The best deconstruction I’ve read yet: Sex, lies and slutwalking by Lauren Rosewarne.

It came illustrated by this great photo from Anton Bielousov on flickr, too.

A crowd of mostly women, the focus of the shot is a sign saying *BELIEVE IT OR NOT, MY SHORT SKIRT HAS NOTHING TO DO WITH YOU*

Canadian women defend their right to safety, no matter what they wear | flickr/Anton Bielousov

Categories: ethics & philosophy, gender & feminism, language, social justice

Tags: , , ,

19 replies

  1. It’s a great piece. Thanks for the pointer to it.
    But… the first two comments. Case in point. Quod erat demonstrandum. Bingo. Just like that. It’s as if they hadn’t even bothered to read the article.

  2. I like this bit:

    The movement of slutwalking is the fascinating phenomena of what happens when the political passions of the second-wave fantastically crash into the third-wave’s warm embrace of sexuality performed in all its spectacular, confronting and revealing glory.

    It’s also a great photo from a diversity point of view. Really shows the range of people who feel affected.
    Sydney’s march is 13 June; I’ll certainly be there.

  3. An interesting aside – the Muslim cleric wasn’t talking about all women, he specifically meant Muslim women in their own home. So even when you are at home, if a non-related male comes in and sees you without your head covering (at a minimum) and can’t stop himself raping you, it is your fault. Which is so much worse in so many ways.

  4. Melbourne’s is on May 28th, I believe.

    • Sydney Slutwalk is 13th June, according to someone on twitter.
      [eta: Oops, sorry orlando – you’d already noted that!]

  5. That ghastly comment in which the old stolen car analogy is dragged out not only made me want to puke, but also reminded me of what I believe is the underlying problem with the idea of slutwalk as a consciousness raising exercise.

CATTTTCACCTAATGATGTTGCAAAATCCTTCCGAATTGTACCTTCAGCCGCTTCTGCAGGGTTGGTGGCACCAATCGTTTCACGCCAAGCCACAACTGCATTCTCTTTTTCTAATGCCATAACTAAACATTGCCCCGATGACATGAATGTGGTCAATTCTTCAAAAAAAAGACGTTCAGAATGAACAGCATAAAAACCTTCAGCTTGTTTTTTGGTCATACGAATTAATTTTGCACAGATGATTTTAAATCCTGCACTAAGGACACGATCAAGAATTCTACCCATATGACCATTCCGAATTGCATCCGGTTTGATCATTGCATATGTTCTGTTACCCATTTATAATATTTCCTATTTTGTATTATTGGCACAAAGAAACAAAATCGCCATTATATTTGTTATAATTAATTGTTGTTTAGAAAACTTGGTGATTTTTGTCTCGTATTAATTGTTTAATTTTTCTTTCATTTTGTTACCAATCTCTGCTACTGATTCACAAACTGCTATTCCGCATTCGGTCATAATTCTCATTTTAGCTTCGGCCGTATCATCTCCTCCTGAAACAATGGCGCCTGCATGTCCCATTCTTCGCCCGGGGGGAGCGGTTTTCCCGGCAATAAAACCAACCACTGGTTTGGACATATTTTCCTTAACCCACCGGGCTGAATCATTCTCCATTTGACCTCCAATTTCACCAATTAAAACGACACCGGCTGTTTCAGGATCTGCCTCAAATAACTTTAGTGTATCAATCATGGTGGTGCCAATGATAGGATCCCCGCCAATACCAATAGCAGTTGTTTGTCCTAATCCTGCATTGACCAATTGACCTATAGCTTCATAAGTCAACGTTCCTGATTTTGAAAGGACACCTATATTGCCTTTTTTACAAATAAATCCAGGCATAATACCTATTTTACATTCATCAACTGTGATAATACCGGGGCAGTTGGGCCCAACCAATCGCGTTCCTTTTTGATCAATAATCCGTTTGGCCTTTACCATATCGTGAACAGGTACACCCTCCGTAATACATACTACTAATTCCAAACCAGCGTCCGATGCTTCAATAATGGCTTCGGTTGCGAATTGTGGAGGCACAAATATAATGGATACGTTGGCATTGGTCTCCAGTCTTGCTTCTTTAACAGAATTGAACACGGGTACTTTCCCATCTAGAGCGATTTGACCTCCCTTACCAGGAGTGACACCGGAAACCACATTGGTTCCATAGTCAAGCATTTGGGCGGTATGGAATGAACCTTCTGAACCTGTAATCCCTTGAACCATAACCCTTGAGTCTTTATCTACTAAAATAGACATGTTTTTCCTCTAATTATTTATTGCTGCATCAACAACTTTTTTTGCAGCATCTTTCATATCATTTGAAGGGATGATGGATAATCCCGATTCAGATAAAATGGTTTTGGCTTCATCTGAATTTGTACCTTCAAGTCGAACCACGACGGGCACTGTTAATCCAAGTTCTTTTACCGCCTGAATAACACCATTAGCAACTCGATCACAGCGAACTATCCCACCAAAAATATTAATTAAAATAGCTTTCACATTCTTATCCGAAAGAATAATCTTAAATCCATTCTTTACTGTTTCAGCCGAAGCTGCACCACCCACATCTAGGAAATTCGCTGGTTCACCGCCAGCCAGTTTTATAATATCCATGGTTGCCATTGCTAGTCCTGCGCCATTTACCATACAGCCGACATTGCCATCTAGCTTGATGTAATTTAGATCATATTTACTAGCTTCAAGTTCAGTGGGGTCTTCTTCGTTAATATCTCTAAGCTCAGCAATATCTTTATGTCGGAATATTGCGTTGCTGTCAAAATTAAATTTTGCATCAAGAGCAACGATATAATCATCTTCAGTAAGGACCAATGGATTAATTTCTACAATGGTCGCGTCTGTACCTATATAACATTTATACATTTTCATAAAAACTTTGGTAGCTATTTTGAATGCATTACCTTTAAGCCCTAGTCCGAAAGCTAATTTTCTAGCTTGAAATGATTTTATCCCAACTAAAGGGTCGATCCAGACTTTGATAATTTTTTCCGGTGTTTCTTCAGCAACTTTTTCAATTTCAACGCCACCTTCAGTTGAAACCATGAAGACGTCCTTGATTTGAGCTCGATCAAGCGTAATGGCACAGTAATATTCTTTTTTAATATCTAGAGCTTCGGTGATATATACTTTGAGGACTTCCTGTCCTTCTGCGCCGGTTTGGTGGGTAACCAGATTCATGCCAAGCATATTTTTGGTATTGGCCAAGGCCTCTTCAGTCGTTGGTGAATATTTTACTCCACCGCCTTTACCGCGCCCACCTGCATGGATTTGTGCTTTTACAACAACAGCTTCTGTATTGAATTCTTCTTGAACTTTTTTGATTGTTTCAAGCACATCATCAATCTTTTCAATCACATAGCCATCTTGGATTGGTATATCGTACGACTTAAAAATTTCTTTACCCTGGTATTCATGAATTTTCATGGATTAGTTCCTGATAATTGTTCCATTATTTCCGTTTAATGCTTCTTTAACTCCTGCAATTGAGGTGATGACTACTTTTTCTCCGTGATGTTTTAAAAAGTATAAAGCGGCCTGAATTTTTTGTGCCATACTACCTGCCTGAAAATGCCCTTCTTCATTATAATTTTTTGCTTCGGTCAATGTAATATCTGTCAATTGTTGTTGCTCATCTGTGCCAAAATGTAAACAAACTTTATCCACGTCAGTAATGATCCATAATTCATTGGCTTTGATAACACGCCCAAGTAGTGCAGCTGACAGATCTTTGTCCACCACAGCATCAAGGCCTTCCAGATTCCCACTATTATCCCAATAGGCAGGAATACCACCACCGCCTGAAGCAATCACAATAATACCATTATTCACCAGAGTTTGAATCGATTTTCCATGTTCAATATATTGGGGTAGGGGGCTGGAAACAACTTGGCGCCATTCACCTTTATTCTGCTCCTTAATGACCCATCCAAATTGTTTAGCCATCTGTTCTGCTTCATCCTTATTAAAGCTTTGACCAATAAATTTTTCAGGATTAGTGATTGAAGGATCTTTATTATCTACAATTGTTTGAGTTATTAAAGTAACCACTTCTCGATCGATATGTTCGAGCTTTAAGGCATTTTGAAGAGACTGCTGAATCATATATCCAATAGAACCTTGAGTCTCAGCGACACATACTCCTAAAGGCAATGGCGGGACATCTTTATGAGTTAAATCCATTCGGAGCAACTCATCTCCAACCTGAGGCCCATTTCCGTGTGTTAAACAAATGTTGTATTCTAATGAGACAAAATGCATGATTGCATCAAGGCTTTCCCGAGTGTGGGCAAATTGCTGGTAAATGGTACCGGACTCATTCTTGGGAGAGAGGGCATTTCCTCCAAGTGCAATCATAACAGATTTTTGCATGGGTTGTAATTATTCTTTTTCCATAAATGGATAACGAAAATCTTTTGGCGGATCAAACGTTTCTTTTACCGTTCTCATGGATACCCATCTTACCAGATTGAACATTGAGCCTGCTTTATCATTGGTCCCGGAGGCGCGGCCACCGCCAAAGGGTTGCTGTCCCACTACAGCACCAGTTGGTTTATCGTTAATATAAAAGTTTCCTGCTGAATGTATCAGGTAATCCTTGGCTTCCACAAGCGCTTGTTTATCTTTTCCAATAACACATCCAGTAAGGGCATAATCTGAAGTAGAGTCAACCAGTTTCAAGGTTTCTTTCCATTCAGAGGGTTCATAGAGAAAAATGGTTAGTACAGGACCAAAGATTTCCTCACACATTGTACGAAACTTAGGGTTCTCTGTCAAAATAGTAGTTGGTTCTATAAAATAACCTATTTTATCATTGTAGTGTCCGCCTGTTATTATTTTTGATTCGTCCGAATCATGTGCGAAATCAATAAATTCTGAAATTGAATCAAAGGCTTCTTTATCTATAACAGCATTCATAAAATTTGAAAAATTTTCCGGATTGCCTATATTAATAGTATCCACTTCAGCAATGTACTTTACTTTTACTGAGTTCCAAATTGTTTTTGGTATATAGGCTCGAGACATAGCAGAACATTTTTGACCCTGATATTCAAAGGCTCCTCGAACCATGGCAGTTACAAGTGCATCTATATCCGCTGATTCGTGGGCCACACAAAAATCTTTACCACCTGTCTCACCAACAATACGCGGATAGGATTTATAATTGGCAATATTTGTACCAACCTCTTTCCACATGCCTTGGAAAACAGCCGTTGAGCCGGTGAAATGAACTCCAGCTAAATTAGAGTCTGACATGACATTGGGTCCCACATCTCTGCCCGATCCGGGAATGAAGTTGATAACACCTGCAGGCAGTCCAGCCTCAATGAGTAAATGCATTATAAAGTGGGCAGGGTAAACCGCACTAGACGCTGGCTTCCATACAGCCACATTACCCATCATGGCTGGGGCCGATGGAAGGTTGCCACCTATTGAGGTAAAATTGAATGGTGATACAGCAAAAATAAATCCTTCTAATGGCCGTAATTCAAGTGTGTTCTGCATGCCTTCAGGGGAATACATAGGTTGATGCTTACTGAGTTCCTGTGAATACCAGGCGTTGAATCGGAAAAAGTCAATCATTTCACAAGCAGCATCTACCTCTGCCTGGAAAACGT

The car analogy doesn’t work because a car is FOR driving. As we know here, a woman is not FOR having sex with/ inserting things in. Unfortunately, under patriarchy, women belong to the caste of people which is designated as being FOR this purpose. That’s why vile commenters on blogs can draw an analogy like that and believe it to be meaningful. I don’t think a protest like this will do anything to change that underlying assumption that women are the designated orifices of society.
    Mind you, it sounds like a fun day out.

  6. Mmm, a nice discussion – better than the Tankard-Reist one I scanned yesterday! I do wish, though, that people would contextualise that Sheik Hilali quote a little better: it was used at the time by Howard to express horror at ‘those people’ and declare that blaming women for rape was ‘preposterous’, rather than to actually tackle the issue of victim-blaming, especially as it shapes the law (remember the woman ‘who couldn’t have been raped’ because of her skinny jeans? or the thousand other ‘but-she-was-wearing-x!’ judgements? But! I’m still sad that I’m missing the Sydney Slutwalk. Amsterdam is having one, but I’m not sure if I’ll make it…